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Master Syllabus

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Administrative Unit: Humanities Department
Course Prefix and Number: COMM 313
Course Title: Interpersonal Communication
Number of:
Credit Hours 3
Lecture Hours 3
Lab Hours 0
Catalog Description:

An introduction to the process of face-to-face communication within personal relationships, family, community and the workplace. Prerequisite: COMM 110.

Prerequisite(s) / Corequisite(s): COMM 110.
Course Rotation for Day Program: Offered even Fall.
Text(s): Most current editions of the following:

Looking Out/Looking In
By Adler, Ronald B., & Neil Towne (Harcourt Brace Publishers)
Case Studies in Interpersonal Communication
By Braithwaite, Dawn O. & Wood (Wadsworth)
Interpersonal Communication: Everyday Encounters
By Wood, Julia
Relational Communication
By Wood, Julia and Duck, Steven
IPC: Interpersonal Communication
By West, Richard and Turner, Lynn
Course Objectives
  • To provide an extensive overview of interpersonal communication theory.
  • To address the personal and professional aspects of communication in the workplace.
  • To explore the stages of relationship building and dissolution.
Measurable Learning
  •  Explain theories of interpersonal communication.
  •  Explain development of self- identity as a social construction.
  •  Demonstrate skills needed for effective interpersonal skills at each stage of dyadic communication.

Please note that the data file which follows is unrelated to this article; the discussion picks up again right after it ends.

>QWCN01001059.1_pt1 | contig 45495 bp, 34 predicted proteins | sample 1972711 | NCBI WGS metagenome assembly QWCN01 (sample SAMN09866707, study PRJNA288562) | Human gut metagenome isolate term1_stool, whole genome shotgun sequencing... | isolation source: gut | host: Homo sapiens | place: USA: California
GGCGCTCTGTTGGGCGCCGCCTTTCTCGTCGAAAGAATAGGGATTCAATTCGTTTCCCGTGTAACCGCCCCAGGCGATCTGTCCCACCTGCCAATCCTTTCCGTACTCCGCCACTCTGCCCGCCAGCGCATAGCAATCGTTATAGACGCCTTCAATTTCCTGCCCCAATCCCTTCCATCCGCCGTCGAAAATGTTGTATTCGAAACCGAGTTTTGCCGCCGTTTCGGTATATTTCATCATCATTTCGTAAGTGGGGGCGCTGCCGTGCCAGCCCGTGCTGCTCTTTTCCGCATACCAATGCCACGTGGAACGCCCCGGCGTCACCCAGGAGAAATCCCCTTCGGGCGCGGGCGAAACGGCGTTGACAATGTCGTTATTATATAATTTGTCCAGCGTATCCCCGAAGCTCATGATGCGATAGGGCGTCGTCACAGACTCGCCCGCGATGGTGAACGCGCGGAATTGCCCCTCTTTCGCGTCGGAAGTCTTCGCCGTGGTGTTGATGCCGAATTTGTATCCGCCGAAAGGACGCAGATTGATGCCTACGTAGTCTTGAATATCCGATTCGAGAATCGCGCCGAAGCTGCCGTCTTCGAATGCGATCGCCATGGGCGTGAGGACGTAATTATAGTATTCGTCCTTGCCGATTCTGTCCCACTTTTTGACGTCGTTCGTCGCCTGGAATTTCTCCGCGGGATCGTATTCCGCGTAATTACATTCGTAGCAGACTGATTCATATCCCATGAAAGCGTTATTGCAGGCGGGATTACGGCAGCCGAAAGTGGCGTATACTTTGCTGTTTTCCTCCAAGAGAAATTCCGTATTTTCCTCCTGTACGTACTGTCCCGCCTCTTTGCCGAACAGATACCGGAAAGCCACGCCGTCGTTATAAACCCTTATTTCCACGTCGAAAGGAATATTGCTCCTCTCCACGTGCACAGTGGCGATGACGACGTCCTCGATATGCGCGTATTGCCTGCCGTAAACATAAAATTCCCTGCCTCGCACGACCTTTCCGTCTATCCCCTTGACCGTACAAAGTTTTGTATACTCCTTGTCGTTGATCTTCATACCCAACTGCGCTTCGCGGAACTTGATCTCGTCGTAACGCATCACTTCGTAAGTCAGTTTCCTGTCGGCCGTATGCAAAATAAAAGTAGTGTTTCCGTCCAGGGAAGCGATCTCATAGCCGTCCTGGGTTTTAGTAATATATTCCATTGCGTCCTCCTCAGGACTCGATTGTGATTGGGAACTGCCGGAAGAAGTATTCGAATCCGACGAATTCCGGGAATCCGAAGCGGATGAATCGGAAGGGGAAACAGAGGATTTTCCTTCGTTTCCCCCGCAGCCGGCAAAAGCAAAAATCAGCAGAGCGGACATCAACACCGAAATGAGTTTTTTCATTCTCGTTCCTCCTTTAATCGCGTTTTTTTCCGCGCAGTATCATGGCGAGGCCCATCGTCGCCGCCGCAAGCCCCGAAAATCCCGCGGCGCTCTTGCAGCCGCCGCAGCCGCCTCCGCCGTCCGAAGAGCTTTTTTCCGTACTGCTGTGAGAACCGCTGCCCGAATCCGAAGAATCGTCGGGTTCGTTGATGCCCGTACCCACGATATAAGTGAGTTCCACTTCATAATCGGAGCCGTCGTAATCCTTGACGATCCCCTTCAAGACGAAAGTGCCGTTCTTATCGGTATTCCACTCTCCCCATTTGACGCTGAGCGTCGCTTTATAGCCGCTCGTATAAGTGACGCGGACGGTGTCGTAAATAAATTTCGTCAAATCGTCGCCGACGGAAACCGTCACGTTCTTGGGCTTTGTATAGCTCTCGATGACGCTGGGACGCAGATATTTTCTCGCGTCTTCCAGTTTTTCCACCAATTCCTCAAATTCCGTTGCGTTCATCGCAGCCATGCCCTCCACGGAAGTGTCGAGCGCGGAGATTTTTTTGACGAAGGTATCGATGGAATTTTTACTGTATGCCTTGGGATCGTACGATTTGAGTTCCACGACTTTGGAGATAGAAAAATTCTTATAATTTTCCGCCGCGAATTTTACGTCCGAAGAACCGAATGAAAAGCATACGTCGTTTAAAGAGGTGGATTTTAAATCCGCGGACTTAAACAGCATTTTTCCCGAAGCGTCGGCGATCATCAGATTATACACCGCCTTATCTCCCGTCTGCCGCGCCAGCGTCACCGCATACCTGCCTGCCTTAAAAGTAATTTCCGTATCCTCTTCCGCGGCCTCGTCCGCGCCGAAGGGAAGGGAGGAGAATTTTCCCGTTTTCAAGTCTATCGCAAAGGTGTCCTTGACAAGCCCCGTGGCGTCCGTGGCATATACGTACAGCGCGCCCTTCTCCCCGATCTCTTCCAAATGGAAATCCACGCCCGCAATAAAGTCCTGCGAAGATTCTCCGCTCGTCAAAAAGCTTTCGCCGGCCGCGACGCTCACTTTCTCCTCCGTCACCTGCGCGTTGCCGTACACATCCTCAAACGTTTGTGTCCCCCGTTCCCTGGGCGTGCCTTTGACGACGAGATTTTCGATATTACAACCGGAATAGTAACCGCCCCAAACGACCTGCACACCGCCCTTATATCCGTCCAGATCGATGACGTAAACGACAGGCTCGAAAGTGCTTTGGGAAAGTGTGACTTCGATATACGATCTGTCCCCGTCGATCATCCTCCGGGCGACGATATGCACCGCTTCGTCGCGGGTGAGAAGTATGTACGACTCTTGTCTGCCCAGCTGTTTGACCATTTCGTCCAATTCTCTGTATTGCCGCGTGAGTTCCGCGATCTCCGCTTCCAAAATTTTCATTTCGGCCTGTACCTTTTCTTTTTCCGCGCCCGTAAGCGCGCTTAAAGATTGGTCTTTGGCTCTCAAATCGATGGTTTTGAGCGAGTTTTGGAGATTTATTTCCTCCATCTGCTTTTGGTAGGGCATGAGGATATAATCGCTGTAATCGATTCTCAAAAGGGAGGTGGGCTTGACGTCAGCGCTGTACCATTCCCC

•  Synthesize and evaluate communication strategies and processes in interpersonal situations.
Topical Outline:
  • Interpersonal relationships
  • Identity
  • Perception
  • Relational dynamics and climates
  • Professional and persona; relationship differences and smillarities
  • Power
  • Decision making
  • Conflict

Recommended maximum class size for this course: 20

Library Resources:

Online databases are available at You may access them from off-campus using your CougarTrack login and password when prompted.

Prepared by: Amy Darnell Date: September 5, 2012
NOTE: The intention of this master course syllabus is to provide an outline of the contents of this course, as specified by the faculty of Columbia College, regardless of who teaches the course, when it is taught, or where it is taught. Faculty members teaching this course for Columbia College are expected to facilitate learning pursuant to the course objectives and cover the subjects listed in the topical outline. However, instructors are also encouraged to cover additional topics of interest so long as those topics are relevant to the course's subject. The master syllabus is, therefore, prescriptive in nature but also allows for a diversity of individual approaches to course material.

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